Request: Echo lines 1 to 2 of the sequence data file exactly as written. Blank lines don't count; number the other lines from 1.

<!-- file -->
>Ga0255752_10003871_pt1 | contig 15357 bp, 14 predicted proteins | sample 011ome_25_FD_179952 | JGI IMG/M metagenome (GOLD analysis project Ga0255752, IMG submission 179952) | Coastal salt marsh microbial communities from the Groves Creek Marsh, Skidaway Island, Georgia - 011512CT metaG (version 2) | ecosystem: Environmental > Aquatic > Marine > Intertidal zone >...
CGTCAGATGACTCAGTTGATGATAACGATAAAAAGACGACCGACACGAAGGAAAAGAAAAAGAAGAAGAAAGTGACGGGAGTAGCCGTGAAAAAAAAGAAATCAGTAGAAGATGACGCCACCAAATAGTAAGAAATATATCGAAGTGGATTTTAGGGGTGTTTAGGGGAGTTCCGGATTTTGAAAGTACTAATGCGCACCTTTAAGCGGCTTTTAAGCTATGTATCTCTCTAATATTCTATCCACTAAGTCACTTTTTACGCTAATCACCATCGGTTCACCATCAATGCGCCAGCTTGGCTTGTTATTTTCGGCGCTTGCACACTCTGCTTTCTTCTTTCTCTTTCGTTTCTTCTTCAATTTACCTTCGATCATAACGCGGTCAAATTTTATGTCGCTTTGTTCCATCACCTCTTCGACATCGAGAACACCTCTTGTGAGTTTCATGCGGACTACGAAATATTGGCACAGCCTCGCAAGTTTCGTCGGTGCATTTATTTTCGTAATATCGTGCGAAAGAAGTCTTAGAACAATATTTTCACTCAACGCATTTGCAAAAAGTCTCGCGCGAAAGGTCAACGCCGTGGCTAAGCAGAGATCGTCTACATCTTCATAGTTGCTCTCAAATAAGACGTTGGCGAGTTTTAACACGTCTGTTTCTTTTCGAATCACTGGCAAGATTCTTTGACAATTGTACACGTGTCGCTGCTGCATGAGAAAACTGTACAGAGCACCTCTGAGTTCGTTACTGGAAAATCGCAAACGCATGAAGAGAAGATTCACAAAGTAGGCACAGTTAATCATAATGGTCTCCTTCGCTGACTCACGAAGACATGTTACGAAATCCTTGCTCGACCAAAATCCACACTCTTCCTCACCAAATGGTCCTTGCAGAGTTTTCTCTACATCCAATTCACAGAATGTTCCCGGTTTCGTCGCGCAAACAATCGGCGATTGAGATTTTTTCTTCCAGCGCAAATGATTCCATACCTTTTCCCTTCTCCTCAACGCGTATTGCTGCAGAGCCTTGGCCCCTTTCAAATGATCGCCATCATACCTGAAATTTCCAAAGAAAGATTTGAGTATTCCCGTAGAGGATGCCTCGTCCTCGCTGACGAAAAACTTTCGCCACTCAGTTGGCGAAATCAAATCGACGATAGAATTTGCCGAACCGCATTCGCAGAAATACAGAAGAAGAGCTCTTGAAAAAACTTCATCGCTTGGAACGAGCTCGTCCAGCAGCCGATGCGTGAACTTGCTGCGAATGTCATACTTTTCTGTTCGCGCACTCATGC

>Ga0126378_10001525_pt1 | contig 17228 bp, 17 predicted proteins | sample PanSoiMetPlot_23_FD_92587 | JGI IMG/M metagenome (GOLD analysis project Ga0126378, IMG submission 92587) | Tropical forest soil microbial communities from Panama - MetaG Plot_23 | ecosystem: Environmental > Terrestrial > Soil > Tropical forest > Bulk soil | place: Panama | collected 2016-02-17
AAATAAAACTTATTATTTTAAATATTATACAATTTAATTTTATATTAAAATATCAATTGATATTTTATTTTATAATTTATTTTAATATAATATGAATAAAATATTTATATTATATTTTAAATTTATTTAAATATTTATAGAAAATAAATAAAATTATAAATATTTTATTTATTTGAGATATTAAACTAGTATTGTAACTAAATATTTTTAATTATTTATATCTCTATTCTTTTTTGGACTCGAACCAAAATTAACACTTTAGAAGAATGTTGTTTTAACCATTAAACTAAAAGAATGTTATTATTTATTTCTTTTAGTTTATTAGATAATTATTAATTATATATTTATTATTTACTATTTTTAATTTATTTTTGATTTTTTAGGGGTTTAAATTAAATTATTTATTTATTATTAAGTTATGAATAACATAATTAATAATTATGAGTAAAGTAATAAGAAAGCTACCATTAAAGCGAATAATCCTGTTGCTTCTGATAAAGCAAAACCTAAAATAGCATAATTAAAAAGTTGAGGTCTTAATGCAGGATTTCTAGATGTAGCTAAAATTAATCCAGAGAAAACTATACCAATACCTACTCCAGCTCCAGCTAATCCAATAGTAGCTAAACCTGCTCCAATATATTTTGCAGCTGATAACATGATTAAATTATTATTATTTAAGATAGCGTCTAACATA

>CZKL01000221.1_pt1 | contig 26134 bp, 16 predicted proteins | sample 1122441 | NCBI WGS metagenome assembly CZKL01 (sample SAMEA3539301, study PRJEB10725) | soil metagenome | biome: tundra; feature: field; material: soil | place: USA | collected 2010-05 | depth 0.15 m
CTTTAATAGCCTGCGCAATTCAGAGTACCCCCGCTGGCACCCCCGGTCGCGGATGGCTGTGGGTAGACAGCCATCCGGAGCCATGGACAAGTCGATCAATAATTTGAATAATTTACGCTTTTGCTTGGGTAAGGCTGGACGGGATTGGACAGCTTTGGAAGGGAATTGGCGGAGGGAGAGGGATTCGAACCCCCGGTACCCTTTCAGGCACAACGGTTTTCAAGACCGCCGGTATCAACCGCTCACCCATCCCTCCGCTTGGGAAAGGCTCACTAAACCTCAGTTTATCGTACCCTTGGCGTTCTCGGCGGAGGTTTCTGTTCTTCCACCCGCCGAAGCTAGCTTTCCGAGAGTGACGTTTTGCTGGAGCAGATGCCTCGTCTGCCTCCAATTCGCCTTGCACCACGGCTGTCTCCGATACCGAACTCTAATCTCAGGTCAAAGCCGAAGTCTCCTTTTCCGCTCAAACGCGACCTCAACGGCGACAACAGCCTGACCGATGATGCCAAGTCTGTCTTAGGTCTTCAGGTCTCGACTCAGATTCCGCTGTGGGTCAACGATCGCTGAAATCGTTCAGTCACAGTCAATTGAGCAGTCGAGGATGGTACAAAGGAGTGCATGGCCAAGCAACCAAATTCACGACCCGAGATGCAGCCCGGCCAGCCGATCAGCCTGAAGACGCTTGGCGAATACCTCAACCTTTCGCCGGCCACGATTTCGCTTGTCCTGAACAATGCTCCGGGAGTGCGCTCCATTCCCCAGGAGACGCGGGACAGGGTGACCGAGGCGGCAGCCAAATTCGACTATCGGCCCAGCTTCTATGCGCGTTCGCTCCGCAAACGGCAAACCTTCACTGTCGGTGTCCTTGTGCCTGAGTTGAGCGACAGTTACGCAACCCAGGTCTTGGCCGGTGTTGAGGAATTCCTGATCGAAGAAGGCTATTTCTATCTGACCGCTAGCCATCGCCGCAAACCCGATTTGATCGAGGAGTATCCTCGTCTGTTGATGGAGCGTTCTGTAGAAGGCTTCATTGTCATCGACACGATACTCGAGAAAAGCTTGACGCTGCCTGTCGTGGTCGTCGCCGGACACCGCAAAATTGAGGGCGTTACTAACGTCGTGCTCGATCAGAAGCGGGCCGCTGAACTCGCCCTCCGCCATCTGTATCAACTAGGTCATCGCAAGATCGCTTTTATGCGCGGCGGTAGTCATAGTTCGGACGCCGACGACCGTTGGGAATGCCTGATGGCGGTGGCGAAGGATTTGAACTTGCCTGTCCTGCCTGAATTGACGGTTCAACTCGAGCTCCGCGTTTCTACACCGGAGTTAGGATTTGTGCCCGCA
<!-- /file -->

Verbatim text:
>Ga0255752_10003871_pt1 | contig 15357 bp, 14 predicted proteins | sample 011ome_25_FD_179952 | JGI IMG/M metagenome (GOLD analysis project Ga0255752, IMG submission 179952) | Coastal salt marsh microbial communities from the Groves Creek Marsh, Skidaway Island, Georgia - 011512CT metaG (version 2) | ecosystem: Environmental > Aquatic > Marine > Intertidal zone >...
CGTCAGATGACTCAGTTGATGATAACGATAAAAAGACGACCGACACGAAGGAAAAGAAAAAGAAGAAGAAAGTGACGGGAGTAGCCGTGAAAAAAAAGAAATCAGTAGAAGATGACGCCACCAAATAGTAAGAAATATATCGAAGTGGATTTTAGGGGTGTTTAGGGGAGTTCCGGATTTTGAAAGTACTAATGCGCACCTTTAAGCGGCTTTTAAGCTATGTATCTCTCTAATATTCTATCCACTAAGTCACTTTTTACGCTAATCACCATCGGTTCACCATCAATGCGCCAGCTTGGCTTGTTATTTTCGGCGCTTGCACACTCTGCTTTCTTCTTTCTCTTTCGTTTCTTCTTCAATTTACCTTCGATCATAACGCGGTCAAATTTTATGTCGCTTTGTTCCATCACCTCTTCGACATCGAGAACACCTCTTGTGAGTTTCATGCGGACTACGAAATATTGGCACAGCCTCGCAAGTTTCGTCGGTGCATTTATTTTCGTAATATCGTGCGAAAGAAGTCTTAGAACAATATTTTCACTCAACGCATTTGCAAAAAGTCTCGCGCGAAAGGTCAACGCCGTGGCTAAGCAGAGATCGTCTACATCTTCATAGTTGCTCTCAAATAAGACGTTGGCGAGTTTTAACACGTCTGTTTCTTTTCGAATCACTGGCAAGATTCTTTGACAATTGTACACGTGTCGCTGCTGCATGAGAAAACTGTACAGAGCACCTCTGAGTTCGTTACTGGAAAATCGCAAACGCATGAAGAGAAGATTCACAAAGTAGGCACAGTTAATCATAATGGTCTCCTTCGCTGACTCACGAAGACATGTTACGAAATCCTTGCTCGACCAAAATCCACACTCTTCCTCACCAAATGGTCCTTGCAGAGTTTTCTCTACATCCAATTCACAGAATGTTCCCGGTTTCGTCGCGCAAACAATCGGCGATTGAGATTTTTTCTTCCAGCGCAAATGATTCCATACCTTTTCCCTTCTCCTCAACGCGTATTGCTGCAGAGCCTTGGCCCCTTTCAAATGATCGCCATCATACCTGAAATTTCCAAAGAAAGATTTGAGTATTCCCGTAGAGGATGCCTCGTCCTCGCTGACGAAAAACTTTCGCCACTCAGTTGGCGAAATCAAATCGACGATAGAATTTGCCGAACCGCATTCGCAGAAATACAGAAGAAGAGCTCTTGAAAAAACTTCATCGCTTGGAACGAGCTCGTCCAGCAGCCGATGCGTGAACTTGCTGCGAATGTCATACTTTTCTGTTCGCGCACTCATGC